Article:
... On the low road, the superior colliculus directly mediates stimulus 27 responses in the amygdala. For threatening stimuli, the processing of stimuli may be 28 expedited, to allow for a rapid preparation of adaptive responses including physiological 29 changes, with amygdala at the apex of such processing (Morris, Öhman et al. 1999, Carr 2015 McFadyen, Mermillod et al. 2017). bioRxiv preprint In this study, we employed a conceptual hierarchy of complimentary methods and models to 1 study responses and interactions between the TP and the amygdala. ...
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The temporal pole (TP) is an associative cortical region required for complex cognitive functions such as social and emotional cognition. However, functional mapping of the TP with functional magnetic resonance imaging is technically challenging and thus understanding of its interaction with other key emotional circuitry, such as the amygdala, remain elusive. We exploited the unique advantages of stereo-electroencephalography (SEEG) to assess the responses of the TP and the amygdala during the perception of emotionally salient stimuli of pictures, music and movies. These stimuli consistently elicited high gamma responses (70-140 Hz) in both the TP and the amygdala, accompanied by functional connectivity in the low frequency range (2-12 Hz). Computational analyses suggested the TP driving this effect in the theta-alpha frequency range and which was modulated by the emotional salience of the stimuli. Of note, cross-frequency analysis indicated the phase of theta-alpha oscillations in the TP modulated the amplitude of high gamma activity in the amygdala. These results were reproducible with three types of stimuli including naturalistic stimuli suggesting a hierarchical influence of the TP over the amygdala in non-threatening stimuli.
... The SC, one of the subcortical visual areas, is phylogenetically old and might support innate visual recognition in vertebrates (Sewards and Sewards, 2002;Carr, 2015). Accumulating evidence from human neuropsychological studies suggests the existence of the subcortical face processing pathway, which consists of the SC, pulvinar, and amygdala (Tamietto and de Gelder, 2010;Rafal et al., 2015). ...
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Human babies respond preferentially to faces or face-like images. It has been proposed that an innate and rapid face detection system is present at birth before the cortical visual pathway is developed in many species, including primates. However, in primates, the visual area responsible for this process is yet to be unraveled. We hypothesized that the superior colliculus (SC) that receives direct and indirect retinal visual inputs may serve as an innate rapid face-detection system in primates. To test this hypothesis, we examined the responsiveness of monkey SC neurons to first-order information of faces required for face detection (basic spatial layout of facial features including eyes, nose, and mouth), by analyzing neuronal responses to line drawing images of: (1) face-like patterns with contours and properly placed facial features; (2) non-face patterns including face contours only; and (3) nonface random patterns with contours and randomly placed face features. Here, we show that SC neurons respond stronger and faster to upright and inverted face-like patterns compared to the responses to nonface patterns, regardless of contrast polarity and contour shapes. Furthermore, SC neurons with central receptive fields (RFs) were more selective to face-like patterns. In addition, the population activity of SC neurons with central RFs can discriminate face-like patterns from nonface patterns as early as 50 ms after the stimulus onset. Our results provide strong neurophysiological evidence for the involvement of the primate SC in face detection and suggest the existence of a broadly tuned template for face detection in the subcortical visual pathway.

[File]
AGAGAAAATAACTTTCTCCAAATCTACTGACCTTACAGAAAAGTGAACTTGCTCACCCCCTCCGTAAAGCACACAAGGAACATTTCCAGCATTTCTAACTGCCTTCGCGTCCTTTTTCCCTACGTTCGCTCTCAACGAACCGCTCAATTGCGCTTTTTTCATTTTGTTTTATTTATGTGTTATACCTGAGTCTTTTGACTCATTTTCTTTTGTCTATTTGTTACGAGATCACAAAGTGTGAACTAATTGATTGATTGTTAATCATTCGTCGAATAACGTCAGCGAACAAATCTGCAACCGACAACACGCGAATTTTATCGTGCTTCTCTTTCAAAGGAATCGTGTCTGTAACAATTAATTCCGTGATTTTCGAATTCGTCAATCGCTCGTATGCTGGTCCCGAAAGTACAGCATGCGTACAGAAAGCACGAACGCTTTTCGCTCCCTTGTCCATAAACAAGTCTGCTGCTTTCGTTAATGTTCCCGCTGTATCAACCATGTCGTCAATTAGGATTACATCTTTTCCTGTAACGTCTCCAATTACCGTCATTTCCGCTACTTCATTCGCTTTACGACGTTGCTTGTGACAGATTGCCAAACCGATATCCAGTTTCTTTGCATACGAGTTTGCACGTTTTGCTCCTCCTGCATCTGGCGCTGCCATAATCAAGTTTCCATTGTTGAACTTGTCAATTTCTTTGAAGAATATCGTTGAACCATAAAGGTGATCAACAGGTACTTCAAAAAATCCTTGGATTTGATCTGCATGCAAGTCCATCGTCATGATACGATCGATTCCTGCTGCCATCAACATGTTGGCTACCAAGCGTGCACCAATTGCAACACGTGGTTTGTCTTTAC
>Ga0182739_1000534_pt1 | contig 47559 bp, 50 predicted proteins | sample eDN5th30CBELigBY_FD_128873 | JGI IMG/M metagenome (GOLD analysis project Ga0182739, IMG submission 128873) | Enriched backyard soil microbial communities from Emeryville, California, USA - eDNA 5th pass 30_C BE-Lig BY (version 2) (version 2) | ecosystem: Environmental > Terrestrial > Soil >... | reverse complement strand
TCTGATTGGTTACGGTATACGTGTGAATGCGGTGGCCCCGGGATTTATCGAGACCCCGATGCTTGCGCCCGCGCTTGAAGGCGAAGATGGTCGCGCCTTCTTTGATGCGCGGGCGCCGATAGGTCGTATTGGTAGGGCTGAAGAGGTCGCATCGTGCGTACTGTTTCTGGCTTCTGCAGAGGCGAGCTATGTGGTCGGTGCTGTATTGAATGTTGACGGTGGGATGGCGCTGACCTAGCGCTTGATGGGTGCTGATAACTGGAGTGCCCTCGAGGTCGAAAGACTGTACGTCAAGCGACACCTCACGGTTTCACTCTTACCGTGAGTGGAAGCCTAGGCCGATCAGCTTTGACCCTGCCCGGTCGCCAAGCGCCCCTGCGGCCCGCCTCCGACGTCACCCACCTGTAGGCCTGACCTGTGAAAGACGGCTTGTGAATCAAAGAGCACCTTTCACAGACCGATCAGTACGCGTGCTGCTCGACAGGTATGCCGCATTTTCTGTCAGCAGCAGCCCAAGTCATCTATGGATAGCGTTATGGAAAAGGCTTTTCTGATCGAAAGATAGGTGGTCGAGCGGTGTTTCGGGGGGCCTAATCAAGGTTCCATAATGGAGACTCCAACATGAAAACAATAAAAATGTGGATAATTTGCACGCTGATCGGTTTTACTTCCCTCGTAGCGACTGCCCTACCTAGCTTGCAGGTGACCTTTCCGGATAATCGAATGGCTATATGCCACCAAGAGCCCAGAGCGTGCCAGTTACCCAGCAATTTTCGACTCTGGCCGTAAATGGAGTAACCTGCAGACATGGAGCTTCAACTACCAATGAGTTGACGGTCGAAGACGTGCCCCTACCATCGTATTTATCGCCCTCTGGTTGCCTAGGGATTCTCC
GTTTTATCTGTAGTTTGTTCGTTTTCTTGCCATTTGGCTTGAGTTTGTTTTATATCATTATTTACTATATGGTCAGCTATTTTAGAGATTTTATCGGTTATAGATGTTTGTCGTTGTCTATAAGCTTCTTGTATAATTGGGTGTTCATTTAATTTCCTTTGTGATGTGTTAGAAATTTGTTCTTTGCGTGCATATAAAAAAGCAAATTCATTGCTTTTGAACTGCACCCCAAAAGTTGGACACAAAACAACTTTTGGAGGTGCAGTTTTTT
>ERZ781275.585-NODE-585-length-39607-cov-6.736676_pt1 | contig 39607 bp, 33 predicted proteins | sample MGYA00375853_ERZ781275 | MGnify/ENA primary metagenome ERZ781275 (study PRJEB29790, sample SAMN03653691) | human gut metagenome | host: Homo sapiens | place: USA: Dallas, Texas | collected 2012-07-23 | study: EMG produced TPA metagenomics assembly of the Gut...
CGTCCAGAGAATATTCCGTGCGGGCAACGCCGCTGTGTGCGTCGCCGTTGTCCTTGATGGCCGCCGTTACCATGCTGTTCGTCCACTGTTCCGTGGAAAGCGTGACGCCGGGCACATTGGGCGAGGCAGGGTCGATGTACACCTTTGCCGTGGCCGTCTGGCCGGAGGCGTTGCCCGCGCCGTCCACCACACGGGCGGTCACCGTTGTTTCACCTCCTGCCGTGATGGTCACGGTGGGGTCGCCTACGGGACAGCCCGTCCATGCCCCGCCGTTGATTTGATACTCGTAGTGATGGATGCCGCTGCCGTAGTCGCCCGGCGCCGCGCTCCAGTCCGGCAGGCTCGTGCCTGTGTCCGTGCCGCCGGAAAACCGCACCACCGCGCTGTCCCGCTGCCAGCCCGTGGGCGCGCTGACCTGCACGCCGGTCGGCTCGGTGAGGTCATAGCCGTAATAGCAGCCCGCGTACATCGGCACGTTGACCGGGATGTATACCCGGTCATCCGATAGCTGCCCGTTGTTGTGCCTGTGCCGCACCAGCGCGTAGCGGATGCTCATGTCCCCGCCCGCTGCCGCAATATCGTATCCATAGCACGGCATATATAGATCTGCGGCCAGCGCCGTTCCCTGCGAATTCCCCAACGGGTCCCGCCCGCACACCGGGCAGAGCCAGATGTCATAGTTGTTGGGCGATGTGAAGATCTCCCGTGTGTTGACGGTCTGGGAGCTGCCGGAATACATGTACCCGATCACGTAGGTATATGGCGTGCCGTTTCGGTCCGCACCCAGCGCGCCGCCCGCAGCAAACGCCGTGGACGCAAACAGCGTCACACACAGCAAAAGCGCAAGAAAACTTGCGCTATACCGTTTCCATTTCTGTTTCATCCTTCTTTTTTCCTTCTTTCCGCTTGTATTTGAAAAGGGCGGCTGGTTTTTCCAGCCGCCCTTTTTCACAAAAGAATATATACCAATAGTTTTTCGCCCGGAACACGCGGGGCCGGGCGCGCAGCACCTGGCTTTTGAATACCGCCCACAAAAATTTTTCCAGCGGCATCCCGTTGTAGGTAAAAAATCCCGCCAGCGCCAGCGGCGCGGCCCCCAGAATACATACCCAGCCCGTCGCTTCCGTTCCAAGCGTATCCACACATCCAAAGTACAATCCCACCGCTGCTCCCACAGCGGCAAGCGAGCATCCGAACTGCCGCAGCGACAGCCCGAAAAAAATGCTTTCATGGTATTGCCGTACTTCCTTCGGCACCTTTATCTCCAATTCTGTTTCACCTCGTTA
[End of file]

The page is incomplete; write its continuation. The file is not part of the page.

... To respond to a threat, some animals can integrate incoming multiple modes of sensory stimuli. For example, many vertebrate animals integrate visual (reviewed by Carr, 2015), auditory (reviewed by May, 2006), and vibrational (lateral line in frogs, Hiramoto and Cline, 2009;whiskers in rats, Castro-Alamancos and Favero, 2016) stimuli before responding to a predator. Similarly most animals must integrate multiple modes of sensory stimuli to successfully capture live prey. ...
... In both rodents and primates, the SC connects with the periaqueductal gray (PAG), inferior colliculus, amygdala, and hypothalamus to form the brain's 'aversion system' (Brandao et al., 1999, Brandao et al., 2003Coimbra et al., 2006;Maior et al., 2012). As part of this central defense system, the SC not only elicits aversive behavior but activates the sympathetic nervous system response to an aversive stimulus or threat (Keay et al., 1988Iigaya et al., 2012;Carr, 2015). ...
... Across vertebrate species, the SC and the OT, the evolutionary homolog of the SC, possess numerous neuropeptides that may potentially modulate predator avoidance (Carr, 2015) and help to integrate information about eating vs. fleeing behavior. Neuropeptide Y (NPY) in the OT can suppress food intake when a predator is present (Schwippert and Ewert, 1995;Schwippert et al., 1998;Funke and Ewert, 2006), and recent work from our laboratory suggests a role for NPY2R receptors, in superficial layers of the OT, mediating predator avoidance behavior in frogs (Islam et al., 2019). ...